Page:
Eddie Murphy’s previous efforts in family films have left a lot to be desired: stories really worth telling and a heartbeat beyond those gimmicky attempted laughs. Fortunately for Murphy, Imagine That has both in spades.
The Taking of Pelham 123, a remake of a 1974 film that starred Walter Matthau and Robert Shaw, has two solid lead performances from Denzel Washington and John Travolta but suffers from certain excesses common to modern-day action films.
Many squeamish moments aside, Food, Inc. is still a great example of informative, compelling filmmaking, aside from those occasional diversions into boring pie chart territory à la An Inconvenient Truth.
Unlike the smart writing and savvy direction of Star Trek, Land of the Lost only has Will Ferrell's over-the-top attempts to deliver the funny. And when some of the movie’s biggest laughs involve Matt Lauer, you know you're in trouble. Deep trouble.
In My Life in Ruins, characters are the most broad versions of themselves—well suited for a short sketch but insultingly flat for a feature-length film. It's comedy-as-cliché, sticking solely to slapstick and stereotypes and lacking any hint of dimension.
Much like the trailer for Marley & Me, which was all doggie cuteness without any indication of the sadness waiting in the wings, there’s so much more to Up than balloons and barbs traded between an over-eager boy scout and a grumpy old man.
- May 29, 2009 |
Can lightning strike twice in the same place? It can if you switch locations and seriously revamp the storyline, which is exactly what the filmmakers smartly did this time around in the sequel, Night at the Museum: Battle of the Smithsonian.
- May 22, 2009 |
Management is a great example of the power of casting. By giving Steve Zahn the starring role alongside Jennifer Aniston, we become witness to an unexpected, winning chemistry, thanks in part to impressive performances from lead actors and stellar supporting work.
- May 18, 2009 |
A favorite sci-fi franchise is reborn with Star Trek, director J.J. Abrams' take on the early days of James T. Kirk, Spock and the other well-known crew members aboard the U.S.S. Enterprise. The film’s fresh approach to the well-worn franchise takes viewers back to the origins of the crew's beloved characters.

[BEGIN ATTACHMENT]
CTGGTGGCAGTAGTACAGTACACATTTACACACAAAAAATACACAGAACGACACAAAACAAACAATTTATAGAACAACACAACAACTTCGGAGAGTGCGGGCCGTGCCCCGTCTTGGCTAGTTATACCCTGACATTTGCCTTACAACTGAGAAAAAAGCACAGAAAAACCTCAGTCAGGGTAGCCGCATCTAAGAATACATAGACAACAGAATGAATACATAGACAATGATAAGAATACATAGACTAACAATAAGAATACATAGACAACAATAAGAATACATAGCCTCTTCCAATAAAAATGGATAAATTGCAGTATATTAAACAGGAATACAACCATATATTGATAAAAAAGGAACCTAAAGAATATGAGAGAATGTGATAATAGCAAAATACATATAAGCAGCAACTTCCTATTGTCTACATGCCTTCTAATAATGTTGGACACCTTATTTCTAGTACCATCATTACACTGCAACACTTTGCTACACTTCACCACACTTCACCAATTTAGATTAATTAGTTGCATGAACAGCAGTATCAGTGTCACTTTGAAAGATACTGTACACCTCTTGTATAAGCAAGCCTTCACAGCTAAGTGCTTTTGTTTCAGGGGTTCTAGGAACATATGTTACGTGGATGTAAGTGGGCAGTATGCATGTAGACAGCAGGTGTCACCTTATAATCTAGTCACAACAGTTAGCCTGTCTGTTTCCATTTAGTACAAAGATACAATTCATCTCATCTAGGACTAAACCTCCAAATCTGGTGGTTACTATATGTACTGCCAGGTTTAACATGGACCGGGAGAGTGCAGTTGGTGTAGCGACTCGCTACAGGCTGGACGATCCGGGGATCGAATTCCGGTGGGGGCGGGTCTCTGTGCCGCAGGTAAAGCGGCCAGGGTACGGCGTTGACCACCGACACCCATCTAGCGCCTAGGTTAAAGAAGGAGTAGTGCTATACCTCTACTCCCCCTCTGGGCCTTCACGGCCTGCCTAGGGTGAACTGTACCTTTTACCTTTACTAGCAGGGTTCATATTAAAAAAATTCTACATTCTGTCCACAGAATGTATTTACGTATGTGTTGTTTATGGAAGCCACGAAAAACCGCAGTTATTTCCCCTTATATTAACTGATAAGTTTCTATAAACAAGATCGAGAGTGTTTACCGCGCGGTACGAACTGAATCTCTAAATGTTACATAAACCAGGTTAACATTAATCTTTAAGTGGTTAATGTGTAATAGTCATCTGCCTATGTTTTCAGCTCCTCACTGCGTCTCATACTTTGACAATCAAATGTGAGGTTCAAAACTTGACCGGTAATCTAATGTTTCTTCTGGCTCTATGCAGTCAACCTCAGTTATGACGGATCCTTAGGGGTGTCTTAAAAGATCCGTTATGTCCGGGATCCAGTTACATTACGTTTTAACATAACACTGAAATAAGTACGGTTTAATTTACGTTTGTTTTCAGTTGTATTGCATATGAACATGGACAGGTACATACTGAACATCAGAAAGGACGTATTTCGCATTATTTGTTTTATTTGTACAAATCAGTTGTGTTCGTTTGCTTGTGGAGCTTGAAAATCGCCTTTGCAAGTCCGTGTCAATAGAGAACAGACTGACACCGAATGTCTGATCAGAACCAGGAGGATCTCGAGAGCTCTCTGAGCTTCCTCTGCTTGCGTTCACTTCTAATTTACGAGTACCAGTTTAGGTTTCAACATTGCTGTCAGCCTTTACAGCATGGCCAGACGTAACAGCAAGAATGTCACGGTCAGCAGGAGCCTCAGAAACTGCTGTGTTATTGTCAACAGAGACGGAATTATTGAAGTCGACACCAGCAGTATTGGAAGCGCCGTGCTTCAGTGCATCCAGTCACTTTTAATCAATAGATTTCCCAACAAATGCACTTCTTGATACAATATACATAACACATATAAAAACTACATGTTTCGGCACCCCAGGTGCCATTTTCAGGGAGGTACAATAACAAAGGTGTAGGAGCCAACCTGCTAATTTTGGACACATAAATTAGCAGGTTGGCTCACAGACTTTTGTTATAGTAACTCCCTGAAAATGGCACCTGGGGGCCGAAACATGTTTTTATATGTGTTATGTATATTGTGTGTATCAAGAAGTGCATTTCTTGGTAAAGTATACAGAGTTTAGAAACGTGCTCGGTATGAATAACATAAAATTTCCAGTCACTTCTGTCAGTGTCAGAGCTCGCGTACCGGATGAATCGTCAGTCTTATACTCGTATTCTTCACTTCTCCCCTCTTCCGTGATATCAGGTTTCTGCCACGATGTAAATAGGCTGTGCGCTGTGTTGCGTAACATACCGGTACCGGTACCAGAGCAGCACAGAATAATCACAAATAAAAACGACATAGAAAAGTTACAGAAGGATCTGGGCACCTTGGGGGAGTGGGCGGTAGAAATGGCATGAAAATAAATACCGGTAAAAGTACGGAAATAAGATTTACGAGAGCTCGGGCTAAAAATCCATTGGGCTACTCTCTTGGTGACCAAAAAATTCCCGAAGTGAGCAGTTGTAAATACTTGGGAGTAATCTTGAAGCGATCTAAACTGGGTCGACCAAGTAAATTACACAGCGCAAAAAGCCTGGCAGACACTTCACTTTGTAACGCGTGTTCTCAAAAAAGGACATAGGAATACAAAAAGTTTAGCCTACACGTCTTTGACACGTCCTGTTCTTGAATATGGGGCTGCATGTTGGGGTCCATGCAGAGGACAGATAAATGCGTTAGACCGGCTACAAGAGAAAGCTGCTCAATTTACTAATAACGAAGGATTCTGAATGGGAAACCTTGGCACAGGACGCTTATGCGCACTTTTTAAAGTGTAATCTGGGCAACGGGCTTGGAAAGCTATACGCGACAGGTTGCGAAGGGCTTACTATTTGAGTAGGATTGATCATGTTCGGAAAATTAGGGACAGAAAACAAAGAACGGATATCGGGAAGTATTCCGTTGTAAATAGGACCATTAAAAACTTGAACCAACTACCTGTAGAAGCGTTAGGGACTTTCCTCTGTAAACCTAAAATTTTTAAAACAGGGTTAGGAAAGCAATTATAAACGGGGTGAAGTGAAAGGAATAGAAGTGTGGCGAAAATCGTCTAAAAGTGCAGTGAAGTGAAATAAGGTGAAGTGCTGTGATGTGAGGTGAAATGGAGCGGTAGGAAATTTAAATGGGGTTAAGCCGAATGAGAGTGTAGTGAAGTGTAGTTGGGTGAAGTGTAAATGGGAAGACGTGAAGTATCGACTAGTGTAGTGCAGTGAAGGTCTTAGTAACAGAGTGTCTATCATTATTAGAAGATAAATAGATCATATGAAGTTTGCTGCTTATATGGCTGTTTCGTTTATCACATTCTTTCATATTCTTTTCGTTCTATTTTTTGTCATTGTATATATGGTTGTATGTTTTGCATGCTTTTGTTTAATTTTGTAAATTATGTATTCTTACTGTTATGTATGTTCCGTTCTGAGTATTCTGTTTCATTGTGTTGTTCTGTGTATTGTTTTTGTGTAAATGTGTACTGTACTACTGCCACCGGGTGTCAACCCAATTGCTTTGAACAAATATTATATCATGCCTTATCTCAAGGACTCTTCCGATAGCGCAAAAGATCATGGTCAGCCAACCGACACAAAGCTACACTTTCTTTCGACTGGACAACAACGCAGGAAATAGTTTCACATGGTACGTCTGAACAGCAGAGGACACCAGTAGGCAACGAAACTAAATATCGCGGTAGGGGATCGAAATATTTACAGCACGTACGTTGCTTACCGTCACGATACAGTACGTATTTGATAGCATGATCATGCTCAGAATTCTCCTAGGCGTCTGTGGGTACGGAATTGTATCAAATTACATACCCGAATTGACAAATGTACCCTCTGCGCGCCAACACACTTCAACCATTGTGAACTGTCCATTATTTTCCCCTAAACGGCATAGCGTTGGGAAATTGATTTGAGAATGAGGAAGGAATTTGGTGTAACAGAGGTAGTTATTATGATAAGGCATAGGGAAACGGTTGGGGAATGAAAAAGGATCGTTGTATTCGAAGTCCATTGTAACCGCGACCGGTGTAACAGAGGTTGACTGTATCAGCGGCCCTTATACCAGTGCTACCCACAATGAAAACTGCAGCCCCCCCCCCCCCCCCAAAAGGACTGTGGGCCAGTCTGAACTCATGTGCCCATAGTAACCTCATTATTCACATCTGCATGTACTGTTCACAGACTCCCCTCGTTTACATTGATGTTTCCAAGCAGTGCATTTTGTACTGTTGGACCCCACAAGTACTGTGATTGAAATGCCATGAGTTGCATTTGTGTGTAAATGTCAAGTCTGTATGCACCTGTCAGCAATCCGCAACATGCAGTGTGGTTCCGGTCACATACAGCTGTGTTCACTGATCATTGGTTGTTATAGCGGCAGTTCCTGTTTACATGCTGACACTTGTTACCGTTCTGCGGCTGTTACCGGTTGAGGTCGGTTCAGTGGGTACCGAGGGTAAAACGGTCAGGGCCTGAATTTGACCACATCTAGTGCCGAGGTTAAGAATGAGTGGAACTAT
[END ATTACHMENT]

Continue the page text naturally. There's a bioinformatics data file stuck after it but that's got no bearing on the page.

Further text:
- May 08, 2009 |
Unlike last year's Iron Man, a perfect blend of larger-than-life popcorn movie with a coherent, intriguing storyline, X-Men Origins: Wolverine is nothing more than a series of special effects eventually wasted on a predictable script.
The jokes and discussion about the main character’s sexual escapades push Ghosts of Girlfriends Past well into “PG-13” territory. But the central character’s transformation, while predictable, gives the film a bit more depth than might be expected.
From beginning to end, Jesus People, pokes some fun at the idiosyncrasies of mixing faith and art in the Christian music industry. But unlike, say, 2004’s Saved, those providing the tongue-in-cheek commentary don’t mock God in the process.
- April 27, 2009 |
The Soloist entertains and inspires with its pitch-perfect portrayal of redemption between an unlikely duo. And for Christians and otherwise, it’s also a powerful reminder that authenticity and not bailing when the going gets tough is always the best way to live.
- April 24, 2009 |
Like its predecessor, Crank: High Voltage is the twenty-first century equivalent of ‘70s exploitation B-movie cinema—but taken to a whole other graphic level. It’s utterly pointless, intentionally ridiculous and very explicit as it revels in sex, guns and blood.
- April 20, 2009 |